Lafayette, IN – The Northern District of Indiana granted a default judgment, damages and a permanent injunction in a trademark infringement case involving a hold-over franchisee. Century 21 Real Estate, LLC of Parsippany, New Jersey had filed a trademark infringement lawsuit in the Northern District of Indiana alleging that Destiny Real Estate Properties LLC, f/d/b/a Century 21 Destiny Real Estate and Daniel Sutton of Lowell, Indiana infringed Century 21’s trademarks and service marks. Indiana Intellectual Property Law and News blogged about the case when it was filed. The defendants failed to file any response to the Century 21’s complaint. After finding that the defendants had been properly served, the court granted Century 21’s motion for a judgment by default.
The Court analyzed a legal question that has not yet been examined by the Seventh Circuit Court of Appeals and that different federal circuit courts have reached different results: “whether a hold-over franchisee’s continued unauthorized use of a franchisor’s mark constitutes counterfeiting[?]” The court found that the defendants use to Century 21’s mark was counterfeiting in this case and noted “The Court can conceive of no reason why an ex-franchisee should escape liability for counterfeiting simply because that person had access to franchise’s original marks because of the former relationship[.]” The court then analyzed the damages claims of Century 21 and awarded $113,656 plus attorneys fees of $5,419 and costs of $595 to Century 21. The Court also granted Century’s 21’s request for a permanent restraining order that prevents the defendants from using the Century 21 marks.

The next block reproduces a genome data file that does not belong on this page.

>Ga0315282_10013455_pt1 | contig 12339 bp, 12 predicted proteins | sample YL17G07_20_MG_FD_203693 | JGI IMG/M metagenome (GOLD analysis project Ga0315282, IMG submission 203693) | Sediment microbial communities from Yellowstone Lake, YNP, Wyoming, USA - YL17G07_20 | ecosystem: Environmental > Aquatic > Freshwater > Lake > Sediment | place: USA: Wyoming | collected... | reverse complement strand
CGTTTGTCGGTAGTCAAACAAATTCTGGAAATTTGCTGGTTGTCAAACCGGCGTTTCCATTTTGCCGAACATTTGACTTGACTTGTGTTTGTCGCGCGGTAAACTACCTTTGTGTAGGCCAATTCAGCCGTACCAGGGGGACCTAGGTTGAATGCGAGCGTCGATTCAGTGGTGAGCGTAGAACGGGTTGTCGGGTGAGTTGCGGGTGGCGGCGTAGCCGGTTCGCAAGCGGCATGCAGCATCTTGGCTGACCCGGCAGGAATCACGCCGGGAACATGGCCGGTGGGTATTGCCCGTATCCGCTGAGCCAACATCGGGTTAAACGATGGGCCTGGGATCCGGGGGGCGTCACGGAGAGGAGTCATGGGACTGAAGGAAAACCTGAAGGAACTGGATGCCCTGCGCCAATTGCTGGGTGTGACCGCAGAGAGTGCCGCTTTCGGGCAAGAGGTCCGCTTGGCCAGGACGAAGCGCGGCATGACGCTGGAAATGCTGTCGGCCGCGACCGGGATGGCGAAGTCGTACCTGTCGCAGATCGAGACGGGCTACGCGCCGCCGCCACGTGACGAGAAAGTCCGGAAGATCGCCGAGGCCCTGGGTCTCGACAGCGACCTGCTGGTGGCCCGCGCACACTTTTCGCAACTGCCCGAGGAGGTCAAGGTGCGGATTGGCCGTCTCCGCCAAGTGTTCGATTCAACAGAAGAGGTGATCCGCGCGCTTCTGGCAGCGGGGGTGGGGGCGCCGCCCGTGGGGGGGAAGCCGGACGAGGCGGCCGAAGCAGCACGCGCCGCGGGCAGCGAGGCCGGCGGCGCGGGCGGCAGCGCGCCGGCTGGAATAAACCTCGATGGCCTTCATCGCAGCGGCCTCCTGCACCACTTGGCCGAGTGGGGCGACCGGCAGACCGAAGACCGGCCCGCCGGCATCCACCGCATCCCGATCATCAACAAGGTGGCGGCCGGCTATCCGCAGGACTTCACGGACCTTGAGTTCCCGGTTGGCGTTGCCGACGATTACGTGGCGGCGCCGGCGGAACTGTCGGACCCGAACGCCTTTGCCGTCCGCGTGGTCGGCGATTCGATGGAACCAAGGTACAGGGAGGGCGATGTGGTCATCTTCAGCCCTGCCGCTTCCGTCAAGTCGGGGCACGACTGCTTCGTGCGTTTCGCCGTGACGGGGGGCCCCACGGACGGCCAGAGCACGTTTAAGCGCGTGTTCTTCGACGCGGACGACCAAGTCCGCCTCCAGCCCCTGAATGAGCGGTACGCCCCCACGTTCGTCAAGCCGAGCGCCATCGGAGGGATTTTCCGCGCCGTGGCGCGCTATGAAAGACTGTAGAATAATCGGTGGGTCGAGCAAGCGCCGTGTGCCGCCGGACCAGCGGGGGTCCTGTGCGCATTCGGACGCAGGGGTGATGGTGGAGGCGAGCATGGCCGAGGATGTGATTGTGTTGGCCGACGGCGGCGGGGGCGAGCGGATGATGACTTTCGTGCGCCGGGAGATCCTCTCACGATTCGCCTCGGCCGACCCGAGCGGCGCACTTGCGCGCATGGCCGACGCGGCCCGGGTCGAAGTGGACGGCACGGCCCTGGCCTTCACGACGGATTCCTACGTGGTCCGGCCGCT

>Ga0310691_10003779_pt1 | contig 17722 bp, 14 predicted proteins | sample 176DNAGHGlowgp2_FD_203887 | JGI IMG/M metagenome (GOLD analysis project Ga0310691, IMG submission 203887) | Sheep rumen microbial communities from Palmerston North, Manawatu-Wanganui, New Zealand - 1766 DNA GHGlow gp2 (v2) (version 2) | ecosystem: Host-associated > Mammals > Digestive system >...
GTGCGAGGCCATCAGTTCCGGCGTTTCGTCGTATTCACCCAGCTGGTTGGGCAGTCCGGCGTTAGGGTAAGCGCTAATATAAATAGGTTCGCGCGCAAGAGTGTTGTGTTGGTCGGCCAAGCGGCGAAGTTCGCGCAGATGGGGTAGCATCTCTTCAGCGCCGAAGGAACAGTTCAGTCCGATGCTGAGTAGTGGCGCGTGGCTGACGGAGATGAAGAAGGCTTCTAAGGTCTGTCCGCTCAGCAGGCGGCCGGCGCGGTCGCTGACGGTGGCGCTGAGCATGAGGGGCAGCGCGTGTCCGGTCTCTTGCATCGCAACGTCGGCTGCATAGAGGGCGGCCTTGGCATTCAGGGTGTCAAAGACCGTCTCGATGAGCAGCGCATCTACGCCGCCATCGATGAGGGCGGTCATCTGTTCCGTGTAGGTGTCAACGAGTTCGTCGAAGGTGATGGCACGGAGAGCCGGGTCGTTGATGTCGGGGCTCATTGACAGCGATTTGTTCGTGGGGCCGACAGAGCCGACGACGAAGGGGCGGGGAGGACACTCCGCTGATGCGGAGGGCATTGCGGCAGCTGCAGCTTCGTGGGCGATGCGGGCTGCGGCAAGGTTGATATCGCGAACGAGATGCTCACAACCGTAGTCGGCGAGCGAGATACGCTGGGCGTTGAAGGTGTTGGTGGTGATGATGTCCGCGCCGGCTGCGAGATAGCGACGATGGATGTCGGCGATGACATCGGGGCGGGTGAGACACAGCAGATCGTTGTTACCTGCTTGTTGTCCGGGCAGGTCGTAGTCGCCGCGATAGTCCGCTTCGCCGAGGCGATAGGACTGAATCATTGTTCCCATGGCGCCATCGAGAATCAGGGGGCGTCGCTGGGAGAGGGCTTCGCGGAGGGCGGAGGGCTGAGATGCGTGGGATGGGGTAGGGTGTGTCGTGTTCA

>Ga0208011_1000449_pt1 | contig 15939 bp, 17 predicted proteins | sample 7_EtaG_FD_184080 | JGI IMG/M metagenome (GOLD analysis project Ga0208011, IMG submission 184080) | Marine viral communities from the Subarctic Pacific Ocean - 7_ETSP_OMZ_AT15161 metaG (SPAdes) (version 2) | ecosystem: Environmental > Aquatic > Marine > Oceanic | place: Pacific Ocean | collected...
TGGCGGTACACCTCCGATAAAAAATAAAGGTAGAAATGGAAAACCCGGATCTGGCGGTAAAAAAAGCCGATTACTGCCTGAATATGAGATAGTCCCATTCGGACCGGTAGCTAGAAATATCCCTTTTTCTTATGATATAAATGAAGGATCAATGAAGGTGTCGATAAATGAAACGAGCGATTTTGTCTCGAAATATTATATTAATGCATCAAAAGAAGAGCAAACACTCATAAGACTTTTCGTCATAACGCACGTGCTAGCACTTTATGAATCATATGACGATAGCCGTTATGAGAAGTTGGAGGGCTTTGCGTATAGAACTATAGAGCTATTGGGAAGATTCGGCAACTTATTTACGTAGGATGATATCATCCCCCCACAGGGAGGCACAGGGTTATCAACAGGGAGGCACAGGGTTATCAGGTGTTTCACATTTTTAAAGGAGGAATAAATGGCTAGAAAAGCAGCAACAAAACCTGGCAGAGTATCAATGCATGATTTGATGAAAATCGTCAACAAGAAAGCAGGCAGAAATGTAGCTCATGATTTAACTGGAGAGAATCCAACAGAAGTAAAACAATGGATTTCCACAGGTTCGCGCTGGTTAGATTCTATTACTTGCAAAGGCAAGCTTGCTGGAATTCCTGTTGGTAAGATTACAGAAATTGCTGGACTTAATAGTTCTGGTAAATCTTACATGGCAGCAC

Practice Tip: Since the Court found that the defendant’s trademark infringement was counterfeiting, treble damages were available to Century 21. This case explains how intellectual property rights are generally well protected in statutory damages provisions and explains how the trebling of damages, ability to recover a defendant’s “profits” and recovery of attorney fees can lead to significant recoveries, even without the intellectual property owner having to prove “actual” damages.